Polish-Chinese cooperation – the subject of the second meeting of the cycle „China – new power!”
The economic cooperation between Poland and China was the subject of the second meeting of the cycle “China – new power”. Amongst the debaters were representatives of the Polish Information and Foreign Investment Agency, the Ministry of Economy, the Ministry of Foreign Affairs and the Casimir Pulaski Foundation.
The second meeting of the cycle “China – new power!” was held at the public library on Koszykowa street in Warsaw on the 27th of February 2014. The debate concerned the question “Does Poland make use of the opportunities arising from the economic cooperation with China?”. Among the participants of the debate were Wojciech Piwowarski from the Polish Information and Foreign Investment Agency, Stanisław Leśniewski from the Ministry of Economy, and Ambassador Jerzy Więcław from the Ministry of Foreign Affairs. Daniel Zbytek, the expert of Casimir Pulaski Foundation acted as the moderator of the meeting.
The Polish Ambassador to China, His Excellency Jerzy Więcław, opened the debate by briefly sketching the cooperation between the Polish Republic and the People’s Republic of China, which celebrated its 65th anniversary this year. The Ministry of Foreign Affairs representative noted important changes in these relations. Indicators of these changes were to be seen in the visits
of top-leaders from China, which bore a strong economic component.
In the opinion of His Excellency Mr. Więcław, Poland is trying hard to use Chinese potential, as the country which impresses the whole world with its economic growth. On China’s side we can see the appreciation for Poland’s economic achievements and its key role in Central Europe and the European Union. The Ambassador’s also emphasised that a significant growth is taking place in investors’ interests with regards to Chinese investments in Poland, as well as an intensification of the cooperation between Polish and Chinese regions.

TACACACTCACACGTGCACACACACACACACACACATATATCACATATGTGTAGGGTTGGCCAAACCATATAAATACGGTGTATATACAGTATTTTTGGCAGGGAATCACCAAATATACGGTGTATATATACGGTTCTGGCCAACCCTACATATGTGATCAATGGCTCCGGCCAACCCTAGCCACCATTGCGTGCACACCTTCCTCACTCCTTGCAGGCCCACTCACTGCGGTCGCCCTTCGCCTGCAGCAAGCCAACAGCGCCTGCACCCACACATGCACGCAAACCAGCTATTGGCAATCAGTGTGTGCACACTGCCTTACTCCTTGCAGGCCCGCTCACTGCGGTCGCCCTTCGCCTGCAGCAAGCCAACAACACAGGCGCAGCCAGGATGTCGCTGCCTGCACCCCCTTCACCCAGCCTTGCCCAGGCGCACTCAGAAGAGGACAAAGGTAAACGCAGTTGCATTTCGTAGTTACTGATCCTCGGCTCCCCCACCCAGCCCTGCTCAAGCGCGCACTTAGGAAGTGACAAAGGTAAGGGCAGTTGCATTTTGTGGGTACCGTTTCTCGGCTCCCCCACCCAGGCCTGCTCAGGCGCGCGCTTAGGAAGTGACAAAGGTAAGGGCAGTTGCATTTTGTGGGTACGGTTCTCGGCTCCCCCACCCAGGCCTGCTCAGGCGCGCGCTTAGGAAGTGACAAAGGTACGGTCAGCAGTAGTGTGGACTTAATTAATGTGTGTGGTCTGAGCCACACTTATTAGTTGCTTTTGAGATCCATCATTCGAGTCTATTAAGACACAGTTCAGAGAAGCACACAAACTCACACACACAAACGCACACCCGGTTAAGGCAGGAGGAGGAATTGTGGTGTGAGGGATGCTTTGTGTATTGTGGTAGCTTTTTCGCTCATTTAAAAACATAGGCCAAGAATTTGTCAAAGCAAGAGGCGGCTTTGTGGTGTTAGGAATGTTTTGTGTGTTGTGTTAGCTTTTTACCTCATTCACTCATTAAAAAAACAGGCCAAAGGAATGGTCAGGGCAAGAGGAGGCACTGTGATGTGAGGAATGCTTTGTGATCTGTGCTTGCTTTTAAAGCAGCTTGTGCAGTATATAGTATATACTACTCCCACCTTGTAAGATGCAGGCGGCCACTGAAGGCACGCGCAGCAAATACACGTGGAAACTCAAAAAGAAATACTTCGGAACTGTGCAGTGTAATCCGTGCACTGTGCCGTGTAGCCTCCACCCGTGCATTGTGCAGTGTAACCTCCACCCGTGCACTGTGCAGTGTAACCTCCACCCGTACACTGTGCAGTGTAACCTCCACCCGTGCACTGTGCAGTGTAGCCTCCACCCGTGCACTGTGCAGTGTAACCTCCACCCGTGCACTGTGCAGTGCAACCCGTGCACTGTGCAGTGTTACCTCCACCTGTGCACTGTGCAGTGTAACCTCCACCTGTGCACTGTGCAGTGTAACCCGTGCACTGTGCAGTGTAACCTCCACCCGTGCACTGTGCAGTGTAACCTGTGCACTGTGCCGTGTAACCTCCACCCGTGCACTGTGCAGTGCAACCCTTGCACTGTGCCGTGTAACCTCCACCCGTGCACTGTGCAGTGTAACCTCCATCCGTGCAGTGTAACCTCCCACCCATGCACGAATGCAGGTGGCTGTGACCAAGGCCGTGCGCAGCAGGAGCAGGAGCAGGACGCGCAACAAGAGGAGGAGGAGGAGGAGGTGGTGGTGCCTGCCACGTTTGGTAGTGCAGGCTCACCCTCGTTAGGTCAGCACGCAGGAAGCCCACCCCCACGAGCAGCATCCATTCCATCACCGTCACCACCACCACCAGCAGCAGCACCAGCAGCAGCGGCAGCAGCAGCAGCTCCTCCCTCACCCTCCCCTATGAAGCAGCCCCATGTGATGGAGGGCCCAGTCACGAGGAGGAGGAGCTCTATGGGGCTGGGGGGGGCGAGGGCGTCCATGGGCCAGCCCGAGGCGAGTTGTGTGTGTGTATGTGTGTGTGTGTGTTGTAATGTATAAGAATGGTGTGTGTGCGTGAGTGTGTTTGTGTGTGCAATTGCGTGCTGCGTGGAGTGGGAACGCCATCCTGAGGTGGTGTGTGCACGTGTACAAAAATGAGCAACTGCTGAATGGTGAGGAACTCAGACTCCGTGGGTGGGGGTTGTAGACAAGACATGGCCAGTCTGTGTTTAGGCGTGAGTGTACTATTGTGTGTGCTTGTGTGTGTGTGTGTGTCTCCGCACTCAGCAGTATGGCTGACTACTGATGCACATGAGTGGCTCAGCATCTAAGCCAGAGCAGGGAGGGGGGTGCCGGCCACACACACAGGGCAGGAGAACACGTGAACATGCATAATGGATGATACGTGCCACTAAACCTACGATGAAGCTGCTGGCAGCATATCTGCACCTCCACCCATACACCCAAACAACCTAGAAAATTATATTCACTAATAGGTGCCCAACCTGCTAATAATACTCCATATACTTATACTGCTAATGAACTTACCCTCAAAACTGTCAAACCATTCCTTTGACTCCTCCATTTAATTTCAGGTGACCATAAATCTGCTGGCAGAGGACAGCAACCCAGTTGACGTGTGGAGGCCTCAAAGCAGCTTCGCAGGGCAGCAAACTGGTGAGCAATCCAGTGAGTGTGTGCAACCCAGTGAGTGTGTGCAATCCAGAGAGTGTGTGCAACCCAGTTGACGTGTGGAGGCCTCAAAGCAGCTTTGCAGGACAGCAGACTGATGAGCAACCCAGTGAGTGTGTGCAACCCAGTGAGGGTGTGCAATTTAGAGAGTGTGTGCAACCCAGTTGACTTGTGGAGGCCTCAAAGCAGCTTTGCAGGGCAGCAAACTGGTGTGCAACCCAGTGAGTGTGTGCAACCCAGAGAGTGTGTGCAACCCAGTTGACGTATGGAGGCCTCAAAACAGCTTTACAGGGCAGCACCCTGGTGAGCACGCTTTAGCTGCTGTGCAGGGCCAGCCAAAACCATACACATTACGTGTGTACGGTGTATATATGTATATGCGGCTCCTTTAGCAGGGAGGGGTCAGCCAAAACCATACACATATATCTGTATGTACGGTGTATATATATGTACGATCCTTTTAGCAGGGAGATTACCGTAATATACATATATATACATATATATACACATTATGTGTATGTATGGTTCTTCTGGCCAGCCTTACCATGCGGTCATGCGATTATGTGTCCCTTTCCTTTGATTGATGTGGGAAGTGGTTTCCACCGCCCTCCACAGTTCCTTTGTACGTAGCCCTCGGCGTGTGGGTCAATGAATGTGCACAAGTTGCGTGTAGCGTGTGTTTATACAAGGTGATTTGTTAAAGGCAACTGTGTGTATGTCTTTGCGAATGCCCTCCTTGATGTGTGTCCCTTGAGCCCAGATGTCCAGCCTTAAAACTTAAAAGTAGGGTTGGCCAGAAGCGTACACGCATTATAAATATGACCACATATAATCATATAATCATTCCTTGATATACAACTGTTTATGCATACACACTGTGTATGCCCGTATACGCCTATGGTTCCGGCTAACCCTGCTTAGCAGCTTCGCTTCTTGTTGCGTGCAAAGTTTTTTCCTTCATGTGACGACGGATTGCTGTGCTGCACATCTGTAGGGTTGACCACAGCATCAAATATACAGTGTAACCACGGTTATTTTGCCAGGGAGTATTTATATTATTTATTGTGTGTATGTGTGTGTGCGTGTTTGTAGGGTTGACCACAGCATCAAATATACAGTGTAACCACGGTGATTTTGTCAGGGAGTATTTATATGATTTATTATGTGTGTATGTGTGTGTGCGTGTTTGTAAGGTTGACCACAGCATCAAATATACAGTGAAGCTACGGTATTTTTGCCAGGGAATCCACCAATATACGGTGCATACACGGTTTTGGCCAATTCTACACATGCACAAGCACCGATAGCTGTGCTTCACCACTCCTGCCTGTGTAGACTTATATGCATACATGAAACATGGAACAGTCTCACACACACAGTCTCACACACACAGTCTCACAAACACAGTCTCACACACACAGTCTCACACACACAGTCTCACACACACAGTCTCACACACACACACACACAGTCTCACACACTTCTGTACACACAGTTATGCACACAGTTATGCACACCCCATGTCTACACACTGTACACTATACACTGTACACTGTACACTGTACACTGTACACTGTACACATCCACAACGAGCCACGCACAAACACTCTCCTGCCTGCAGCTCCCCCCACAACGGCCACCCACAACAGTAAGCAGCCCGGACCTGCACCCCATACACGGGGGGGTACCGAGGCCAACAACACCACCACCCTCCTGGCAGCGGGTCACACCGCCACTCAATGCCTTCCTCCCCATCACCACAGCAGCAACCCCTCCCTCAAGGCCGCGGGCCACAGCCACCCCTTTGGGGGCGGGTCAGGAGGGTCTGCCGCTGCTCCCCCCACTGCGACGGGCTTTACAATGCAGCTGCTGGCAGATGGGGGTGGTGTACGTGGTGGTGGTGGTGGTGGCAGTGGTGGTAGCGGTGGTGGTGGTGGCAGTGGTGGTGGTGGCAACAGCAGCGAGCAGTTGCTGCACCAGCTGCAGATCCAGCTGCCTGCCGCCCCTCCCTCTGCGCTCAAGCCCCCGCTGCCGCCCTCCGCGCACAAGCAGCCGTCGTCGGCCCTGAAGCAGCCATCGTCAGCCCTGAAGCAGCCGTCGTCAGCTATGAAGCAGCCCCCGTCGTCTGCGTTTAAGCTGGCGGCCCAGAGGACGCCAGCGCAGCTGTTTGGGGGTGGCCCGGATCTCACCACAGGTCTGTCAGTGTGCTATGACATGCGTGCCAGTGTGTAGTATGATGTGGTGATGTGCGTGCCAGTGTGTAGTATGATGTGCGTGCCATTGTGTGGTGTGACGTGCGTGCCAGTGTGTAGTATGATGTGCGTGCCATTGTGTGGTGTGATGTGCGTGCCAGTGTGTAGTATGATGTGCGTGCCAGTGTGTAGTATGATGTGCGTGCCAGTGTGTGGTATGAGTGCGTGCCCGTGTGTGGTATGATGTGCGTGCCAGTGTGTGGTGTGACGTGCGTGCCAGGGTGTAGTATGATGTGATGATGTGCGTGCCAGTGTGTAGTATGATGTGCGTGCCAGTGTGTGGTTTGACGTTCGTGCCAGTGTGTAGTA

Mr. Stanisław Leśniewski, high-level representative of the Ministry of Economy, demonstrated the state of bilateral trade with China, noting that the commercial exchange amounted to € 16 billion in 2013. Today, China ranks third place on the list of import countries operating on the Polish market, whereas Polish export to China doubles every six years. Moreover, Stanisław Leśniewski revealed that Polish investments in China equalled € 130 billion in 2012. In his opinion, the investment opportunities in China are much larger. It is one of the biggest markets in the world and home to a rapidly growing middle class. According to Mr. Leśniewski, the Polish government facilitates exports and investments in China by offering support to domestic businesses which seek to enter the Chinese market. Furthermore, the Polish administration strives to popularise goods in China with the “Made in Poland” label and endeavours to overcome tariff barriers which often pose obstacles regarding goods flows to China. The Polish embassy in China assists Polish companies with finding business partners and checking their credibility. Stanisław Leśniewski remarked that it is still much easier to import from China than to enter the Chinese market, unfortunately. Though in his perspective Poland does make use of the opportunities China offers, its national capital remains quite modest. China, on the other hand, does not utilise the opportunity; Chinese capital in Poland is a fraction of the entirety of foreign investments in Poland.
Wojciech Piwowarski representative of the Polish Information and Foreign Investment Agency, focussed on the Polish success on the Chinese market. He noted the 2010 Expo in Shanghai as the start of a period of close mutual cooperation with China – which in his opinion has constituted a noteworthy success for Poland. The Polish pavilion at the Expo drew major interest and was visited by many Chinese entrepreneurs. Another momentous event concerned the visit of the Polish President Mr. Komorowski to China and the visit of China’s Prime Minister to Poland. Mr. Piwowarski emphasised the significance of the China-Poland Economic Cooperation Centre, which also has an office in Shanghai. The Centre is promoting Poland as a viable investment hub, coordinates Polish projects in China, and welcomes political and entrepreneurial delegations of both states. In addition to this, the Centre organises trainings, seminars and economic forums. A representative of the China-Poland Economic Cooperation Centre mentioned the portal Go China, which promotes information about the People’s Republic and presents information on new initiatives on the Chinese market. There is also a portal Go Poland created for Chinese entrepreneurs.